Lessons, these, that have been learned in the past 20 years, I think, as demonstrated in the ever- increasing offering of fine Cape syrahs – and also, now, with other varietries and blends.

It’s interesting, of course, that Lievland had both a Shiraz and a Syrah on the tasting. The other wines were all “Shiraz” except for Boekenhoutskloof, Simonsig and Stellenzicht. I’d guess that labels at a top tasting would tell a different story now. It was Stellenzicht’s famous 1994 that was the first Cape wine to be called Syrah, with winemaker André van Rensburg (later of Vergelegen) having applied for the name to be allowed as an official synonym. He wanted to highlight a distinction, insisting that his wine was different from “old style sweaty, horsy shiraz”. Increasingly, the French rather than Australian version name came to be used for wines that (sometimes not very convincingly) their producers deemed to be in a pure-fruited yet also restrained, classic style.

Retrospectively, that Stellenzicht 1994 seems like the first important contribution to modern Cape syrah, in more than just the name, and primarily in terms of ambition and respect for a single site. It alerted local producers and winelovers as to the grape’s potential here. Syrah became fashionable here from the latter 1990s (and not just in South Africa) – some of the appeal, no doubt, because of Australian international success with the variety and the fact that forces at the time were pushing the Australianisation of South African wine as a means to pleasing the international market.

From about one percent of the total vineyard area in 1995, syrah’s share grew phenomenally, to over ten percent by 2010. Noting this in my 2013 book on South African wine, I added that “Fashionability has meant that Syrah is planted heavily in all parts – from cool Elgin and Elim to the hot Klein Karoo.” I also suggested that “the picture of Syrah in the Cape will be different in ten and twenty years’ time, with more mature vineyards, and a better sense of terroirs most suited to it”.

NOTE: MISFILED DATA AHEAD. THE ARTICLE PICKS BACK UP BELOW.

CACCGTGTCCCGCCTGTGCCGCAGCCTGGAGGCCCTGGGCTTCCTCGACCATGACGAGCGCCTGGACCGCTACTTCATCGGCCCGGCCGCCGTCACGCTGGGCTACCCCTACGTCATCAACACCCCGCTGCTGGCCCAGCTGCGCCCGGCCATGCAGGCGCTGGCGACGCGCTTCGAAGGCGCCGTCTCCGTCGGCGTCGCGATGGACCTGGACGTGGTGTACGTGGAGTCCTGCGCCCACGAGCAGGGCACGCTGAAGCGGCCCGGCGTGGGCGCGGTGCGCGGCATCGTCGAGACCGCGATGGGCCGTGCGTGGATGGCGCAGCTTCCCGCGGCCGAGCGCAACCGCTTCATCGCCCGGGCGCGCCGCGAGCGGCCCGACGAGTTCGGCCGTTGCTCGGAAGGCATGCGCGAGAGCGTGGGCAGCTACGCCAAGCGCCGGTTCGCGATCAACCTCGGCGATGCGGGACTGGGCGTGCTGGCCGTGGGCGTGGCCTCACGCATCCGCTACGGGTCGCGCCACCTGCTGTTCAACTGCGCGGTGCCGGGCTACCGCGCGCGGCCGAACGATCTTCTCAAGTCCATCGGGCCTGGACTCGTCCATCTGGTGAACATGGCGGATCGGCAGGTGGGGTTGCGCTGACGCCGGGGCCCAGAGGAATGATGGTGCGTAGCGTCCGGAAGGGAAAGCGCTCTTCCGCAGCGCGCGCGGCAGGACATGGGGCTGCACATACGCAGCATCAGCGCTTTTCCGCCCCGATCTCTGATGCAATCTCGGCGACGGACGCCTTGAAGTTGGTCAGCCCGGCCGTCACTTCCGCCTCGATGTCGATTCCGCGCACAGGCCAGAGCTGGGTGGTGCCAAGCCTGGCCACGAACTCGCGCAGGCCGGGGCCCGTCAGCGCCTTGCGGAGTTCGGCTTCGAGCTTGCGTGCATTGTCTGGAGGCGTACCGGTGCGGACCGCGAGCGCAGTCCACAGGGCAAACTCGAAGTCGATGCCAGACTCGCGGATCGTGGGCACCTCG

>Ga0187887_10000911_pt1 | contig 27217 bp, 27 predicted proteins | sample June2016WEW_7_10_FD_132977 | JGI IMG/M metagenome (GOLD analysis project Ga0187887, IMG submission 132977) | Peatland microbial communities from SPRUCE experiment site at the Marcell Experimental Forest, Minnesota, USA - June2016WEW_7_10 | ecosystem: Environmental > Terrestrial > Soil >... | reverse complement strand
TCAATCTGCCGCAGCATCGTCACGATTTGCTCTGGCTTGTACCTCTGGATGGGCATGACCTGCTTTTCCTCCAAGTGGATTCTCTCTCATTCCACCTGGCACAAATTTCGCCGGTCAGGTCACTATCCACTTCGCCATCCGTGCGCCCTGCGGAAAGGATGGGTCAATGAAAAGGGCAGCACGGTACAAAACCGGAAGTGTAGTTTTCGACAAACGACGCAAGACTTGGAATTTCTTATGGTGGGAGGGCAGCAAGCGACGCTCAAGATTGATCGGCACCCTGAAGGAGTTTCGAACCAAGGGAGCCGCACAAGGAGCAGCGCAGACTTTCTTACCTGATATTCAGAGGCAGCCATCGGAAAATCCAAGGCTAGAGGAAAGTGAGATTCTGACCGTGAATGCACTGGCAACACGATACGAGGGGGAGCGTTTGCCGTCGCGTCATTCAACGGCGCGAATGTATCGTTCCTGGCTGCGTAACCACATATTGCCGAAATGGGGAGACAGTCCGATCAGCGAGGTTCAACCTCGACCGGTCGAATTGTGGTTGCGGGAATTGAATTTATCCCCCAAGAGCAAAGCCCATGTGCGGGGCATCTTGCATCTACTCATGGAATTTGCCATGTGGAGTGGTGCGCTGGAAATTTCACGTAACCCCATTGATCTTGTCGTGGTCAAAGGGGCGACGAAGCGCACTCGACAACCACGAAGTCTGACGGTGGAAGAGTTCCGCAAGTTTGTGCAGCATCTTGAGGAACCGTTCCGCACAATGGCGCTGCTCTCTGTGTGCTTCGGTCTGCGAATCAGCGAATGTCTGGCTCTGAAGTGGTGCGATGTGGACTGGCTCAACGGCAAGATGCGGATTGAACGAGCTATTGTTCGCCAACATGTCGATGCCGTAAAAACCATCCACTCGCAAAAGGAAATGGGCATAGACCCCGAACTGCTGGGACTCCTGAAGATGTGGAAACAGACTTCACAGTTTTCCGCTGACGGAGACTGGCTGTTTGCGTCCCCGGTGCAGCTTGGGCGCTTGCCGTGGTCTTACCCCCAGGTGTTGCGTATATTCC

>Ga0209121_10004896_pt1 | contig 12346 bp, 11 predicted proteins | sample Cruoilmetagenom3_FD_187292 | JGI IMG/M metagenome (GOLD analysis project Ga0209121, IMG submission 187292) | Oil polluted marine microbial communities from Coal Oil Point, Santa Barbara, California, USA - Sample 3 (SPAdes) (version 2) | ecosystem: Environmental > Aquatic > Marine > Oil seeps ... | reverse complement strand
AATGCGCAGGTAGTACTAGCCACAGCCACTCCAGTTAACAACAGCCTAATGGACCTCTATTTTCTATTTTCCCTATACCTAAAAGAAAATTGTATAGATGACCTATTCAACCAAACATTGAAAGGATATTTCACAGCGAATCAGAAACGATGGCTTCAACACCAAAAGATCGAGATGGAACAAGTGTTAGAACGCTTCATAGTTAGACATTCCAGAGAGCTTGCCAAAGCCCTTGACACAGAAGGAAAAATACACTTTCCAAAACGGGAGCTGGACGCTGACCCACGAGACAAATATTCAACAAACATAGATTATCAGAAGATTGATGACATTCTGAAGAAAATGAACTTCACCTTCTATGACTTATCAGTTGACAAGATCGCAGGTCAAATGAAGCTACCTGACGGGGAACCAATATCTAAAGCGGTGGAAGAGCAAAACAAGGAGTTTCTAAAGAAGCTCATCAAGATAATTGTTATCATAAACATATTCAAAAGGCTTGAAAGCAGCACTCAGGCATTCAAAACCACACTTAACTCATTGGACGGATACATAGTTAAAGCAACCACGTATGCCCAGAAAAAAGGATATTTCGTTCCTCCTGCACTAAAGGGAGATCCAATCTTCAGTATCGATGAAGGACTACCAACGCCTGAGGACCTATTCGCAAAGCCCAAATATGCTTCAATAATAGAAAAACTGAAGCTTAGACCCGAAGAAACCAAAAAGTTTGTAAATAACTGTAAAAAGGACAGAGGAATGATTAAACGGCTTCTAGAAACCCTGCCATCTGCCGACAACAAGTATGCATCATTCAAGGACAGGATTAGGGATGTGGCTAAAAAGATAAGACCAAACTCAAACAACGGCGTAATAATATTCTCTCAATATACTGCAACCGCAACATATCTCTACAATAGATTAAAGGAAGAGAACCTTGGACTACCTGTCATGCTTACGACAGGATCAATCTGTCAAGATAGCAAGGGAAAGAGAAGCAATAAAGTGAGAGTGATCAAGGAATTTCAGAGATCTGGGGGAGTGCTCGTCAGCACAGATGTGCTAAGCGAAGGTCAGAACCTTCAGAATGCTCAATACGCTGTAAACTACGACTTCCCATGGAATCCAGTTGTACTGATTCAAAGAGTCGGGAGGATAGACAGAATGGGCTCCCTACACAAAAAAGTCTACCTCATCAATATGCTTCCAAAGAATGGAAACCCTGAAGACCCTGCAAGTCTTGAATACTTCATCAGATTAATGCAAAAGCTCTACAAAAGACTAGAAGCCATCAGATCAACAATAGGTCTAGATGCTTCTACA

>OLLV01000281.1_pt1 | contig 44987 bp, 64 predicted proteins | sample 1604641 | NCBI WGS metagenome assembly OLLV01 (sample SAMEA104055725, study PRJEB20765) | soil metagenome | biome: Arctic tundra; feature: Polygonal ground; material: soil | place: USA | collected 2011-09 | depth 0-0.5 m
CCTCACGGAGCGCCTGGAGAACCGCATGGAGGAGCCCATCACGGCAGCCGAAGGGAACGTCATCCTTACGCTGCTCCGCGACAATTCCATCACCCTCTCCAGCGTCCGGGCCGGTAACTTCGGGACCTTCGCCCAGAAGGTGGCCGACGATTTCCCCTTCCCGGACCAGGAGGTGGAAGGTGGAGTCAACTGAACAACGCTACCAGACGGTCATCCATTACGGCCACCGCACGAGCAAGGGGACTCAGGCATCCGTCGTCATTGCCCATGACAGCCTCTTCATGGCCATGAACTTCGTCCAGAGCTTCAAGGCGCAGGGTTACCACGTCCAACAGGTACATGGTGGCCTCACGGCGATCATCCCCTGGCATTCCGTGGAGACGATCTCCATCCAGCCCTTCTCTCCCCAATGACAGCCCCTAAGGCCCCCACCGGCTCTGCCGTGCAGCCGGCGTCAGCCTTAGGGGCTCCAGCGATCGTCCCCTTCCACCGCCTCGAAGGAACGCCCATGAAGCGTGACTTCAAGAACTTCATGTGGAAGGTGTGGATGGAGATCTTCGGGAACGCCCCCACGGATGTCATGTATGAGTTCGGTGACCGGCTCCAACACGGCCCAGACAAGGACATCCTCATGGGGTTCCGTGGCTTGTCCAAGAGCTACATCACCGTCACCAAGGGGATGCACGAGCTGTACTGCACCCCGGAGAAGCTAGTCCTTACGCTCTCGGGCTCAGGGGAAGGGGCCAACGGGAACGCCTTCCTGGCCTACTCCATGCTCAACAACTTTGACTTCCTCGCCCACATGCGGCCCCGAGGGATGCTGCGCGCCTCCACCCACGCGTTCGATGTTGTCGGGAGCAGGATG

Admittedly a not very difficult prediction to have made, but it is gratifying just how the quality of Cape syrah has come on in the past ten years, especially in Stellenbosch and perhaps the Cape South Coast, and I’m sure that the spread of genuinely excellent examples will be even greater at the end of the next ten.

  • Tim James is one of South Africa’s leading wine commentators, contributing to various local and international wine publications. He is a taster (and associate editor) for Platter’s. His book Wines of South Africa – Tradition and Revolution appeared in 2013.


1 comment(s)

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    Billabong | 8 February 2022

    I still have a bottle of Stellenzicht Syrah 2003, in my cellar. I think I’ll try it on 2023 to see if any longevity kicked in.